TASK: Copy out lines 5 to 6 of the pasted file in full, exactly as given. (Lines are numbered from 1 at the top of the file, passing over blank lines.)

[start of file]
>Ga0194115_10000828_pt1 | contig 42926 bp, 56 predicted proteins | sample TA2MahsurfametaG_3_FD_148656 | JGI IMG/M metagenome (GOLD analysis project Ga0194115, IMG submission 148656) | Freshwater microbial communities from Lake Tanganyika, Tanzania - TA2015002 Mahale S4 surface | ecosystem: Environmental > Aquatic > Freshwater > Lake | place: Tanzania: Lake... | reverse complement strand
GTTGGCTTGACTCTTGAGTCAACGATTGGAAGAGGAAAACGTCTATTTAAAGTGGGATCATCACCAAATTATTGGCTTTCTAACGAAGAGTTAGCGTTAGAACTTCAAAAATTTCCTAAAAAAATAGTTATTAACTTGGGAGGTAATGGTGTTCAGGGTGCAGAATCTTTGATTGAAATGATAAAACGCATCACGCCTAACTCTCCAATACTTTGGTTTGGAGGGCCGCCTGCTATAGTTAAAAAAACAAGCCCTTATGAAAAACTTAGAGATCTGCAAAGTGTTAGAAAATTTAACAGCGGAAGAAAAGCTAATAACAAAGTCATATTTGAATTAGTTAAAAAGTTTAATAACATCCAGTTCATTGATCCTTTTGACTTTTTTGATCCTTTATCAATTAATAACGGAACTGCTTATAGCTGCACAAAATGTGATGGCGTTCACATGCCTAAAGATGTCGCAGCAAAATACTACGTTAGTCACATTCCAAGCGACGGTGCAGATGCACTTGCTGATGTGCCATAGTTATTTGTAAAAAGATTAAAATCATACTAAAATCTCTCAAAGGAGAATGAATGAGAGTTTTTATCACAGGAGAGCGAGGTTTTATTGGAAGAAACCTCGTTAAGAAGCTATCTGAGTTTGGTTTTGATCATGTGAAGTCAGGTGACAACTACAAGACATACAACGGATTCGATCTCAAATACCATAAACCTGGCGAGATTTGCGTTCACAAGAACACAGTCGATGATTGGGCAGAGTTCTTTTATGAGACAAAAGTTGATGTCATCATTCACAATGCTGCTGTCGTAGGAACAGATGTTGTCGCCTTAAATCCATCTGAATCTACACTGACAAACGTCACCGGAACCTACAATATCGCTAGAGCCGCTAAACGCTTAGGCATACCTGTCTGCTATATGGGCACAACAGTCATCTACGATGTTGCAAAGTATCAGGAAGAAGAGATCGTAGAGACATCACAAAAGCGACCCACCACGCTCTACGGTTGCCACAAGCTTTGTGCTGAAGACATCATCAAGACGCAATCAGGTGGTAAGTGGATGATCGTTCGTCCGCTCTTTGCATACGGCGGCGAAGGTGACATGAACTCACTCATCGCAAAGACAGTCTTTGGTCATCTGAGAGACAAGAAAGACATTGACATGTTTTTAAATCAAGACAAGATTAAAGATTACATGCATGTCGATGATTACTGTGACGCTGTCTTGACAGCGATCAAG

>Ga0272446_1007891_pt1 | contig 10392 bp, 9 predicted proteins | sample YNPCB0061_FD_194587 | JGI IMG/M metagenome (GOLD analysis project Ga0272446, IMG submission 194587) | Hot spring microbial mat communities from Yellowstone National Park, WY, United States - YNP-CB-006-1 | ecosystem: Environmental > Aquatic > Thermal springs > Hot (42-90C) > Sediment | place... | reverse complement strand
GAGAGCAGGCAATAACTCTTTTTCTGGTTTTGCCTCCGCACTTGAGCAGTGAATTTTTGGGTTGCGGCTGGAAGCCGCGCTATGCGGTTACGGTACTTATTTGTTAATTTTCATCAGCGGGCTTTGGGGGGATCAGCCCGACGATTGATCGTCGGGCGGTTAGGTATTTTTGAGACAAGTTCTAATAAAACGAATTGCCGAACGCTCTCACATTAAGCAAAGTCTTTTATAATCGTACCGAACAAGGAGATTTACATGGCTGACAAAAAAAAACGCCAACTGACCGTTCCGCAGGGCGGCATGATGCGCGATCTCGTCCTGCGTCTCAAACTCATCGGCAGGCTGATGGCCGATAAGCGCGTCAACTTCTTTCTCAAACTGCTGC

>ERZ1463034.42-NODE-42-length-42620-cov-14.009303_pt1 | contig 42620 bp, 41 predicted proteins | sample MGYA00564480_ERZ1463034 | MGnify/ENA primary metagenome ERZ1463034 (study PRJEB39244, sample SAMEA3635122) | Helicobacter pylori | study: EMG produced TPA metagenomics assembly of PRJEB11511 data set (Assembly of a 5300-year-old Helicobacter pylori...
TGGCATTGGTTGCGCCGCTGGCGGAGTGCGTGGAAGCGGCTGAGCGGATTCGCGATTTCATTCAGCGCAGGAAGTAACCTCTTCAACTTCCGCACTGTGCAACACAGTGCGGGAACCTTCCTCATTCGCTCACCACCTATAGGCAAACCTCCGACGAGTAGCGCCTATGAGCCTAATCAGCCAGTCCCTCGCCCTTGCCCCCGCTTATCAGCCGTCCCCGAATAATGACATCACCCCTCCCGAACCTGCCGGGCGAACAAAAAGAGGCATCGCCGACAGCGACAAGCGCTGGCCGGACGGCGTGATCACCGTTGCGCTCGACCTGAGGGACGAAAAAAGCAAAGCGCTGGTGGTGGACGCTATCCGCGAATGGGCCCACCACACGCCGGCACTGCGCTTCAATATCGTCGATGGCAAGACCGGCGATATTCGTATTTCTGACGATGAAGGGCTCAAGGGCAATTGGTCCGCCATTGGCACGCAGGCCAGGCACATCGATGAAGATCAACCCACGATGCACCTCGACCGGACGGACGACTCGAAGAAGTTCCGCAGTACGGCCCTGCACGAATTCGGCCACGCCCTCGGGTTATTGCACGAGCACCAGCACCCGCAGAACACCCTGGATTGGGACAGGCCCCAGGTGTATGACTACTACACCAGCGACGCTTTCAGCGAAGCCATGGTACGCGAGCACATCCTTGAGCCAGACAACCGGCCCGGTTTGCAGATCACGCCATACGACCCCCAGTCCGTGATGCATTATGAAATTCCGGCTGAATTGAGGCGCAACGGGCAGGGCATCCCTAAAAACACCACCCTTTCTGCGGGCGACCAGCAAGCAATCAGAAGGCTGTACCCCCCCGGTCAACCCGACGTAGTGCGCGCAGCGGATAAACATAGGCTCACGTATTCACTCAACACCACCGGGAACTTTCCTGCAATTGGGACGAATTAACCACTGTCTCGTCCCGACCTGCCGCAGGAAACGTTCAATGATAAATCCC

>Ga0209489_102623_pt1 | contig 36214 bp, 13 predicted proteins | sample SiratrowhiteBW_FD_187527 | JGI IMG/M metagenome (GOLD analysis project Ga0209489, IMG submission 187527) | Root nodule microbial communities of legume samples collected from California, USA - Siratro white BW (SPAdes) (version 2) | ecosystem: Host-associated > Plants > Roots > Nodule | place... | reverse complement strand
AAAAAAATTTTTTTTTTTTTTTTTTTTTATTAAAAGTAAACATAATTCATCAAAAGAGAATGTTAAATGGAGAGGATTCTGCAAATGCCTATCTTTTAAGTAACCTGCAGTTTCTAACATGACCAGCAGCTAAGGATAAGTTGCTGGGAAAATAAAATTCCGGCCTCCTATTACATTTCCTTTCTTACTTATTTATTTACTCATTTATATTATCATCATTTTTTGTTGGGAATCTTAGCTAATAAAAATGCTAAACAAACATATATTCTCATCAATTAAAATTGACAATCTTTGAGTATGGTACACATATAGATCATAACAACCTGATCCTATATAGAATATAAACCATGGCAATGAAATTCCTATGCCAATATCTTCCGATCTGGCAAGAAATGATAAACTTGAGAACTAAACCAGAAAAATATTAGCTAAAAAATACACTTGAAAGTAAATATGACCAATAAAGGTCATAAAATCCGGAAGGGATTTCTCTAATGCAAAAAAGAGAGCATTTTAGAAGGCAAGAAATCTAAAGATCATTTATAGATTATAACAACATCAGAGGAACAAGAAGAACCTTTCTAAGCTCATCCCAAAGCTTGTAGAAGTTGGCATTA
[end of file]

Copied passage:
>ERZ1463034.42-NODE-42-length-42620-cov-14.009303_pt1 | contig 42620 bp, 41 predicted proteins | sample MGYA00564480_ERZ1463034 | MGnify/ENA primary metagenome ERZ1463034 (study PRJEB39244, sample SAMEA3635122) | Helicobacter pylori | study: EMG produced TPA metagenomics assembly of PRJEB11511 data set (Assembly of a 5300-year-old Helicobacter pylori...
TGGCATTGGTTGCGCCGCTGGCGGAGTGCGTGGAAGCGGCTGAGCGGATTCGCGATTTCATTCAGCGCAGGAAGTAACCTCTTCAACTTCCGCACTGTGCAACACAGTGCGGGAACCTTCCTCATTCGCTCACCACCTATAGGCAAACCTCCGACGAGTAGCGCCTATGAGCCTAATCAGCCAGTCCCTCGCCCTTGCCCCCGCTTATCAGCCGTCCCCGAATAATGACATCACCCCTCCCGAACCTGCCGGGCGAACAAAAAGAGGCATCGCCGACAGCGACAAGCGCTGGCCGGACGGCGTGATCACCGTTGCGCTCGACCTGAGGGACGAAAAAAGCAAAGCGCTGGTGGTGGACGCTATCCGCGAATGGGCCCACCACACGCCGGCACTGCGCTTCAATATCGTCGATGGCAAGACCGGCGATATTCGTATTTCTGACGATGAAGGGCTCAAGGGCAATTGGTCCGCCATTGGCACGCAGGCCAGGCACATCGATGAAGATCAACCCACGATGCACCTCGACCGGACGGACGACTCGAAGAAGTTCCGCAGTACGGCCCTGCACGAATTCGGCCACGCCCTCGGGTTATTGCACGAGCACCAGCACCCGCAGAACACCCTGGATTGGGACAGGCCCCAGGTGTATGACTACTACACCAGCGACGCTTTCAGCGAAGCCATGGTACGCGAGCACATCCTTGAGCCAGACAACCGGCCCGGTTTGCAGATCACGCCATACGACCCCCAGTCCGTGATGCATTATGAAATTCCGGCTGAATTGAGGCGCAACGGGCAGGGCATCCCTAAAAACACCACCCTTTCTGCGGGCGACCAGCAAGCAATCAGAAGGCTGTACCCCCCCGGTCAACCCGACGTAGTGCGCGCAGCGGATAAACATAGGCTCACGTATTCACTCAACACCACCGGGAACTTTCCTGCAATTGGGACGAATTAACCACTGTCTCGTCCCGACCTGCCGCAGGAAACGTTCAATGATAAATCCC